I’ve been thinking a lot about it, and I know I’m the marrying kind. I come from a long line of married people, for better or worse. My grandparents and my grandparents’ parents, 50 or 60 years of ‘til death do they part. My own parents have been together since my Mom was 14 years old, in good times and in those decidedly less-so.  You could say I have marriage in my bones.

I respect the institution, the legality and formality of it. But mostly it's the creation of one’s own family, the choice, that really gets me weepy.  Deciding to bond yourself to someone is about as serious a choice as we can make as human beings. And not by way of a shared bank account or a mortgage payment, but by declaring love and togetherness, choosing to share a name, perhaps, or raise children, to build a life in such a distinctly purposeful way.  

But I’m of a generation of non-traditionalists. We make our own way, forge new paths, forgo history and romanticism for independence and pragmatism. We don’t need the paperwork, or to be recognized by our lawmakers or accepted by pesky American Republicans.  But we do.  I do.  If only because a wedding photo of my grandma makes my eyes water, a guttural response over which I have no control.  And in 2005 when my government told me I could, I knew that someday I certainly would.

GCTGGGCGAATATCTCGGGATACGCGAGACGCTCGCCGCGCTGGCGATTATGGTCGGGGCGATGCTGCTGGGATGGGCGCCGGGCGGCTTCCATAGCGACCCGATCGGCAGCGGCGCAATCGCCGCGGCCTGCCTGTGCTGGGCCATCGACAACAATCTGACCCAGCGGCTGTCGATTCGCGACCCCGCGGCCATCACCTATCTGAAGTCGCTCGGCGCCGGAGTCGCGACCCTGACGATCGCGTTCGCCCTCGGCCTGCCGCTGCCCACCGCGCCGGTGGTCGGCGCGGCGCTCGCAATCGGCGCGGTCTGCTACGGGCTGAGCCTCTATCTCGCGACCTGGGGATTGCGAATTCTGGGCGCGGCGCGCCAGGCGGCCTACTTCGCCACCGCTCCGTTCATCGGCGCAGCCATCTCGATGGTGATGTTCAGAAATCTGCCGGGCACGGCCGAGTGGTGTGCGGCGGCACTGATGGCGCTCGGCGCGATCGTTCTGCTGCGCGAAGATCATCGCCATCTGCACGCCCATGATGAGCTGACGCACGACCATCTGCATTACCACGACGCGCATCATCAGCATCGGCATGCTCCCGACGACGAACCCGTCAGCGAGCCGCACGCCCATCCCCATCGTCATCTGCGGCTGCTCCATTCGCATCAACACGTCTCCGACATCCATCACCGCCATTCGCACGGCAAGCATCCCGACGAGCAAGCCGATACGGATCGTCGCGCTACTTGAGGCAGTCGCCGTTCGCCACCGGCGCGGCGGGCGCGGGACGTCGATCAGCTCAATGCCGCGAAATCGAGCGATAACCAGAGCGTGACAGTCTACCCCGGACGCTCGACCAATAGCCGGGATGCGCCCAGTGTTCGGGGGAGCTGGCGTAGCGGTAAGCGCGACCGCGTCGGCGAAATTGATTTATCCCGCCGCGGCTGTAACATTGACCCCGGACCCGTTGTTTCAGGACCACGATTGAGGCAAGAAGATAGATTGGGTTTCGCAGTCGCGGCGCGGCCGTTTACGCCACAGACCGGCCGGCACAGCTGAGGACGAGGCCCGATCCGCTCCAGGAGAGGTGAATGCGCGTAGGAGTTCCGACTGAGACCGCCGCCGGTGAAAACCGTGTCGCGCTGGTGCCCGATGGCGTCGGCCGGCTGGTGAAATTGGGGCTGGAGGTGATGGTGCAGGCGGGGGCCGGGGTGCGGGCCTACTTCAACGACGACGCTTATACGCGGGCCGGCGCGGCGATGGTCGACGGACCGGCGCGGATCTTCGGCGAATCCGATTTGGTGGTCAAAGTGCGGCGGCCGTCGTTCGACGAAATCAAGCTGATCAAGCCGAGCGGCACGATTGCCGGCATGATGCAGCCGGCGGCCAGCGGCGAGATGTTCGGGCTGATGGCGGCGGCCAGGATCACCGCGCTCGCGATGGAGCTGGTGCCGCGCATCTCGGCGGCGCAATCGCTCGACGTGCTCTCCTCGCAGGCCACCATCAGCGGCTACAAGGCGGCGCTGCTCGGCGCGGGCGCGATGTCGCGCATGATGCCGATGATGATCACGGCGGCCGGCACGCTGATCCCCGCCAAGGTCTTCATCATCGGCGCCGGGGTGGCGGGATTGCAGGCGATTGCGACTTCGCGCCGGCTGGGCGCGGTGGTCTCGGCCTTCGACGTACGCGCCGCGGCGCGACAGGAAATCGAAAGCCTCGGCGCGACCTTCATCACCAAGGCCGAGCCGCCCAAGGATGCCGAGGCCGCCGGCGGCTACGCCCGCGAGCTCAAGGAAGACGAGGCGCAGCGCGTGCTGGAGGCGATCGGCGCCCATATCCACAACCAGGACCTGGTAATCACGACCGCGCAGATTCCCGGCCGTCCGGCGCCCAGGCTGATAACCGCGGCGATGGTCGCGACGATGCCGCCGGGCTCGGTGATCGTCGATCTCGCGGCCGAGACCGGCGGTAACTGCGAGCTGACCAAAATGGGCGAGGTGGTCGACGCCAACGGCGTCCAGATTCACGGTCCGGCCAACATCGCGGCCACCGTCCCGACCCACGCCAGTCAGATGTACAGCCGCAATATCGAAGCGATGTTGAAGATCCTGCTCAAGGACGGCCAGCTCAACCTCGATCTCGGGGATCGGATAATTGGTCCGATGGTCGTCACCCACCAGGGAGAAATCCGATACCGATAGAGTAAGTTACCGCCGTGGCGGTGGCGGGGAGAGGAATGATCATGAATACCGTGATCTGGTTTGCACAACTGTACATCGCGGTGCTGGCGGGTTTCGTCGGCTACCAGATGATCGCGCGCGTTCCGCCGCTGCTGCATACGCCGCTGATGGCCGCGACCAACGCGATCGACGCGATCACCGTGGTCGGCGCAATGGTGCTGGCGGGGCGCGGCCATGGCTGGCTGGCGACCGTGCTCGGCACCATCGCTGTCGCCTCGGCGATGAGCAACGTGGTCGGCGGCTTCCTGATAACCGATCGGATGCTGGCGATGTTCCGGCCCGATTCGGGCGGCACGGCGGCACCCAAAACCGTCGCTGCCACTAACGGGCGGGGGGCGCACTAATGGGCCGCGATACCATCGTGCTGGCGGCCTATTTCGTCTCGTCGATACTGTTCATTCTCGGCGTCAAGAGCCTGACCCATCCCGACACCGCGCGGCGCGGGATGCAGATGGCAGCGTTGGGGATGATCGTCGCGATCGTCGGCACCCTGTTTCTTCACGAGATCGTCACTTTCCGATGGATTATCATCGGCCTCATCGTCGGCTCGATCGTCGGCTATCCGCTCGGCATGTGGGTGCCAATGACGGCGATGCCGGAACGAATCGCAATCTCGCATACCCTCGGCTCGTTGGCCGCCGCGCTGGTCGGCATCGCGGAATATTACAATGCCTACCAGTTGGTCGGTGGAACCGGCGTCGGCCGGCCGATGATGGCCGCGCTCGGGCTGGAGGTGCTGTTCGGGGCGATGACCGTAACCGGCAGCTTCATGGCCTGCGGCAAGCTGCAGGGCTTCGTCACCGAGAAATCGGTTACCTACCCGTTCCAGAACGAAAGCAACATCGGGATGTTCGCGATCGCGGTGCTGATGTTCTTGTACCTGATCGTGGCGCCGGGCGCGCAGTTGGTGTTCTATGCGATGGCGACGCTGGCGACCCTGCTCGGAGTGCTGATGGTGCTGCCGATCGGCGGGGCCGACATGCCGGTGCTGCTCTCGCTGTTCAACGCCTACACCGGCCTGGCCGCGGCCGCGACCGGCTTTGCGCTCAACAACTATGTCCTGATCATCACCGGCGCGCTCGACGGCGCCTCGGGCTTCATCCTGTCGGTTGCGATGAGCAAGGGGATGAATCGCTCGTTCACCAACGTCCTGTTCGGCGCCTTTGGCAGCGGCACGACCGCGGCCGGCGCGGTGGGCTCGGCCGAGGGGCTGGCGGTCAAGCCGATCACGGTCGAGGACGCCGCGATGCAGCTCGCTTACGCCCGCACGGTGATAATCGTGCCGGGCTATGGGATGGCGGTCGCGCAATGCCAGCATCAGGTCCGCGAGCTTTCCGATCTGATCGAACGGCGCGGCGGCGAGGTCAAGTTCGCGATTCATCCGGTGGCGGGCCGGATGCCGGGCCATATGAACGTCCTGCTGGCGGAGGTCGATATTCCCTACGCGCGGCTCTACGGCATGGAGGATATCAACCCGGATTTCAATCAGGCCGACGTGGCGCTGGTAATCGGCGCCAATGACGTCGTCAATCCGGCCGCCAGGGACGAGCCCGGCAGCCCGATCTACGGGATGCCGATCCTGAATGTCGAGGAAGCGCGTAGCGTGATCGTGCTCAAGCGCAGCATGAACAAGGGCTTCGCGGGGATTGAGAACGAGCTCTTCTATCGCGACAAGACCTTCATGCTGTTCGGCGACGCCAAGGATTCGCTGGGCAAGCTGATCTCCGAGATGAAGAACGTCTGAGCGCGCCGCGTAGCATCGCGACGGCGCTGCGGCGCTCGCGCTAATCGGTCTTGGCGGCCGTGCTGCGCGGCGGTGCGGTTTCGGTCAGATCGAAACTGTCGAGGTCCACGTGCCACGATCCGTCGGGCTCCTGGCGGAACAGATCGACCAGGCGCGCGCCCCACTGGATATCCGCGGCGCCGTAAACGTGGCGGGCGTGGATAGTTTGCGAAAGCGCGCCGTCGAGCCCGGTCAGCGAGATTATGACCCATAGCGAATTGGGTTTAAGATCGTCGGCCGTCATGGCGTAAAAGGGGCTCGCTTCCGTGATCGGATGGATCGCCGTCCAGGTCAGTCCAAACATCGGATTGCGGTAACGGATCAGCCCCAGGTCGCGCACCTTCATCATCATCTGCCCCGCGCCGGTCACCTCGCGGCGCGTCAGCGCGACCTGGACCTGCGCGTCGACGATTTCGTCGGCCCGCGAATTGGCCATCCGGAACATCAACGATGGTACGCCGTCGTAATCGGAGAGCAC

I've felt my pendulum swinging back towards the sweet traditions of my ancestors for the past while.  There's something about raising chickens and loving newel posts and devoting yourself to someone forever.  Simple things.  Quiet things.  A return to the bits that really matter.

We're a generation who can have both parts: the fiery independence and the beautiful obligation. 

And so it was, at the swanky Thompson Hotel, that a group of sassy bitches got made-up and done-up and boozed-up on morning mimosas.  Where we danced and laughed and took pretty photos.  Where the imminent ceremony of love and contract wouldn't define a girl, but rather fill her up.  With a weave on her head and a kick in her step she'd walk three city blocks on her father's arm to stand before her man, a woman fully-realized, not sectioned in half, but rather doubled or tripled, expanded in every way.  This is Hannah getting married.

(Comment on this entry, but see the extended story here.)